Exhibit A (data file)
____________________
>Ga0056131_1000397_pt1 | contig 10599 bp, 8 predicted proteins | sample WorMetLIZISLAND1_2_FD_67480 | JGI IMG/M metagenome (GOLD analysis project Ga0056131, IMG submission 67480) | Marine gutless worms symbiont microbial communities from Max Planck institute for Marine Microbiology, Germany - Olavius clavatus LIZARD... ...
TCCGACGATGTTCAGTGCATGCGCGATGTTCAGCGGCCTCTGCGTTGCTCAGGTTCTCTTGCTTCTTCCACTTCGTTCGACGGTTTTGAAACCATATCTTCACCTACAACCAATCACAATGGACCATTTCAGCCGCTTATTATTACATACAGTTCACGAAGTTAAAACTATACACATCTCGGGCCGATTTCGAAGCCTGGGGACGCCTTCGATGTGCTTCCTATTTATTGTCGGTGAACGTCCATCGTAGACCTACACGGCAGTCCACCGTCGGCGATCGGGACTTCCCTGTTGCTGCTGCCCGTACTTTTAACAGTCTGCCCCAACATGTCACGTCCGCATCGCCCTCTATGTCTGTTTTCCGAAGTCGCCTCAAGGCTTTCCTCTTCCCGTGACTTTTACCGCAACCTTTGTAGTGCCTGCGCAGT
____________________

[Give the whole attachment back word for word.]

>Ga0056131_1000397_pt1 | contig 10599 bp, 8 predicted proteins | sample WorMetLIZISLAND1_2_FD_67480 | JGI IMG/M metagenome (GOLD analysis project Ga0056131, IMG submission 67480) | Marine gutless worms symbiont microbial communities from Max Planck institute for Marine Microbiology, Germany - Olavius clavatus LIZARD... ...
TCCGACGATGTTCAGTGCATGCGCGATGTTCAGCGGCCTCTGCGTTGCTCAGGTTCTCTTGCTTCTTCCACTTCGTTCGACGGTTTTGAAACCATATCTTCACCTACAACCAATCACAATGGACCATTTCAGCCGCTTATTATTACATACAGTTCACGAAGTTAAAACTATACACATCTCGGGCCGATTTCGAAGCCTGGGGACGCCTTCGATGTGCTTCCTATTTATTGTCGGTGAACGTCCATCGTAGACCTACACGGCAGTCCACCGTCGGCGATCGGGACTTCCCTGTTGCTGCTGCCCGTACTTTTAACAGTCTGCCCCAACATGTCACGTCCGCATCGCCCTCTATGTCTGTTTTCCGAAGTCGCCTCAAGGCTTTCCTCTTCCCGTGACTTTTACCGCAACCTTTGTAGTGCCTGCGCAGT